df_GT100.info()
<class 'pandas.core.frame.DataFrame'>
Int64Index: 19788 entries, 0 to 19787
Data columns (total 6 columns):
 #   Column     Non-Null Count  Dtype  
---  ------     --------------  -----  
 0   userId     19788 non-null  int64  
 1   movieId    19788 non-null  int64  
 2   rating     19788 non-null  float64
 3   timestamp  19788 non-null  int64  
 4   title      19788 non-null  object 
 5   genres     19788 non-null  object 
dtypes: float64(1), int64(3), object(2)
memory usage: 1.1+ MB

After filtering the movies with over 100 ratings, we have 597 users that rated 134 movies.

# Number of users
print('The ratings dataset has', df_GT100['userId'].nunique(), 'unique users')

# Number of movies
print('The ratings dataset has', df_GT100['movieId'].nunique(), 'unique movies')

# Number of ratings
print('The ratings dataset has', df_GT100['rating'].nunique(), 'unique ratings')

# List of unique ratings
print('The unique ratings are', sorted(df_GT100['rating'].unique()))
The ratings dataset has 597 unique users
The ratings dataset has 134 unique movies
The ratings dataset has 10 unique ratings
The unique ratings are [0.5, 1.0, 1.5, 2.0, 2.5, 3.0, 3.5, 4.0, 4.5, 5.0]

Step 4: Create User-Movie Matrix

In step 4, we will transform the dataset into a matrix format. The rows of the matrix are users, and the columns of the matrix are movies. The value of the matrix is the user rating of the movie if there is a rating. Otherwise, it shows ‘NaN’.

# Create user-item matrix
matrix = df_GT100.pivot_table(index='userId', columns='title', values='rating')
matrix.head()
user-item matrix Recommendation System: User-Based Collaborative Filtering

Step 5: Data Normalization

Since some people tend to give a higher rating than others, we normalize the rating by extracting the average rating of each user.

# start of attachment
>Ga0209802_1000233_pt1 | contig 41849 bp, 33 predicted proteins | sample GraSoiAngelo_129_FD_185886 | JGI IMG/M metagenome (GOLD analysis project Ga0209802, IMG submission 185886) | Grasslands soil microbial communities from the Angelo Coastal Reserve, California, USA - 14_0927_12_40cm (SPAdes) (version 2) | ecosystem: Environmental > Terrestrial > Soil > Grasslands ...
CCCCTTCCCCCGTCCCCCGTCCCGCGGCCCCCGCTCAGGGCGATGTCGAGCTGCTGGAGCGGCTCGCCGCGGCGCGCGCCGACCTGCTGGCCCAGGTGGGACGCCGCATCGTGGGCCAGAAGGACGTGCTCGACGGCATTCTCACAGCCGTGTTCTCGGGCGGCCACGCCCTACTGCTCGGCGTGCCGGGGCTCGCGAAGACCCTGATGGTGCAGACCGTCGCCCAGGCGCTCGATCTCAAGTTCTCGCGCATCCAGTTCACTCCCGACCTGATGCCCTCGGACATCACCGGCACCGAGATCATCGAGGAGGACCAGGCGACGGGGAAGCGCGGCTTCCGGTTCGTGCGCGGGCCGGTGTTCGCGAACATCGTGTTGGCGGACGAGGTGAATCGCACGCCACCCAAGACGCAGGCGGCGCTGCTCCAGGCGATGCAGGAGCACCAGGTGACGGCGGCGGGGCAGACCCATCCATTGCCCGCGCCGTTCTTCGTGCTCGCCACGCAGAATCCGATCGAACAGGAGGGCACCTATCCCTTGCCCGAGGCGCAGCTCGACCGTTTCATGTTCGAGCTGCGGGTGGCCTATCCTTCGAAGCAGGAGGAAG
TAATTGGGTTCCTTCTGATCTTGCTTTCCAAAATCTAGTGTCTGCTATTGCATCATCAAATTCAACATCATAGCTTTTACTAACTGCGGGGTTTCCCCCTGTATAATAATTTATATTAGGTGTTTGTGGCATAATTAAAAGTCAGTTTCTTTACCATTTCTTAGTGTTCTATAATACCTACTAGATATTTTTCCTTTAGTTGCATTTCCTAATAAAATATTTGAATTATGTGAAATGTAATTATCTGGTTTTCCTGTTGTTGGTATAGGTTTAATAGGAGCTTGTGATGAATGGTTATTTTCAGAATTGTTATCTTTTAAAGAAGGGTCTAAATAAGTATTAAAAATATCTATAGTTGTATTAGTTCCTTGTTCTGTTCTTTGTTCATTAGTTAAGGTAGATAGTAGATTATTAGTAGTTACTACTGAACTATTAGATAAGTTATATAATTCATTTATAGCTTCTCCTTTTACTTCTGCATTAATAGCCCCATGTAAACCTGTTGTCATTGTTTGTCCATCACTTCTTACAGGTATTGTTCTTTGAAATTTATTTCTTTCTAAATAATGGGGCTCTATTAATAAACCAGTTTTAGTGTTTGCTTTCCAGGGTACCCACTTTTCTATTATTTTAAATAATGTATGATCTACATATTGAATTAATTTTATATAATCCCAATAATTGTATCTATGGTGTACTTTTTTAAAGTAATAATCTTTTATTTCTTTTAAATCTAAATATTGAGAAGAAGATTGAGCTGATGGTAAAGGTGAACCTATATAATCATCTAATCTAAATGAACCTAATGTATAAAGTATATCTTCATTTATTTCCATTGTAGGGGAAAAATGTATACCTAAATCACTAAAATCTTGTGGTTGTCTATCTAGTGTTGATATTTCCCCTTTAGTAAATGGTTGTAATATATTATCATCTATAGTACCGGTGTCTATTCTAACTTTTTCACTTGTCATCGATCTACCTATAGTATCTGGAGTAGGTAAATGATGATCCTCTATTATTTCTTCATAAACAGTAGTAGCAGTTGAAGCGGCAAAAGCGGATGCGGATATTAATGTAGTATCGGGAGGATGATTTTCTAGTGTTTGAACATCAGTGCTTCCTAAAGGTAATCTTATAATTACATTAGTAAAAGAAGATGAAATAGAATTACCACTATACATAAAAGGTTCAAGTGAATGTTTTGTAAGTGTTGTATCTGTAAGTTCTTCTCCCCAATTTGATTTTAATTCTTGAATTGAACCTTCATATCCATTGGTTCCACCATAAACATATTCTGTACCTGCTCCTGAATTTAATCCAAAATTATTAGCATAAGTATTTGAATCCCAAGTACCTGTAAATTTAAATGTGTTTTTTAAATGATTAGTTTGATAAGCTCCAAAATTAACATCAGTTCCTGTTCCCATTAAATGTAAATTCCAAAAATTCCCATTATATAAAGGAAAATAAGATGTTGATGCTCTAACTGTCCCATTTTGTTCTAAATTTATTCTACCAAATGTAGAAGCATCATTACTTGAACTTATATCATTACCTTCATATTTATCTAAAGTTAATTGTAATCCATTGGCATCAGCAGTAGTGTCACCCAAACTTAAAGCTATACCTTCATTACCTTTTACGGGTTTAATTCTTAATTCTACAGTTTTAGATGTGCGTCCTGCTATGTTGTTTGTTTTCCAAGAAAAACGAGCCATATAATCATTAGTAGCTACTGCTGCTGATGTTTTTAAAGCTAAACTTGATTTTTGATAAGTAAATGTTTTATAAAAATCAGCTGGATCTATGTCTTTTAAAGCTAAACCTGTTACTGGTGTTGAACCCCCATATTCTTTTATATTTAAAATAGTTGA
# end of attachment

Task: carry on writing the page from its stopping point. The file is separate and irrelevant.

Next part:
After normalization, the movies with a rating less than the user’s average rating get a negative value, and the movies with a rating more than the user’s average rating get a positive value.

# Normalize user-item matrix
matrix_norm = matrix.subtract(matrix.mean(axis=1), axis = 'rows')
matrix_norm.head()

Step 6: Identify Similar Users

There are different ways to measure similarities. Pearson correlation and cosine similarity are two widely used methods.

In this tutorial, we will calculate the user similarity matrix using Pearson correlation.

# User similarity matrix using Pearson correlation
user_similarity = matrix_norm.T.corr()
user_similarity.head()
user similarity matrix Recommendation System: User-Based Collaborative Filtering

Those who are interested in using cosine similarity can refer to this code. Since cosine_similarity does not take missing values, we need to impute the missing values with 0s before the calculation.

# User similarity matrix using cosine similarity
user_similarity_cosine = cosine_similarity(matrix_norm.fillna(0))
user_similarity_cosine
array([[ 1.        ,  0.        ,  0.        , ...,  0.14893867,
        -0.06003146,  0.04528224],
       [ 0.        ,  1.        ,  0.        , ..., -0.04485403,
        -0.25197632,  0.18886414],
       [ 0.        ,  0.        ,  0.        , ...,  0.        ,
         0.        ,  0.        ],
       ...,
       [ 0.14893867, -0.04485403,  0.        , ...,  1.        ,
         0.14734568,  0.07931015],
       [-0.06003146, -0.25197632,  0.        , ...,  0.14734568,
         1.        , -0.14276787],
       [ 0.04528224,  0.18886414,  0.        , ...,  0.07931015,
        -0.14276787,  1.        ]])

Now let’s use user ID 1 as an example to illustrate how to find similar users.

We first need to exclude user ID 1 from the similar user list and decide the number of similar users.

# Pick a user ID
picked_userid = 1

# Remove picked user ID from the candidate list
user_similarity.drop(index=picked_userid, inplace=True)

# Take a look at the data
user_similarity.head()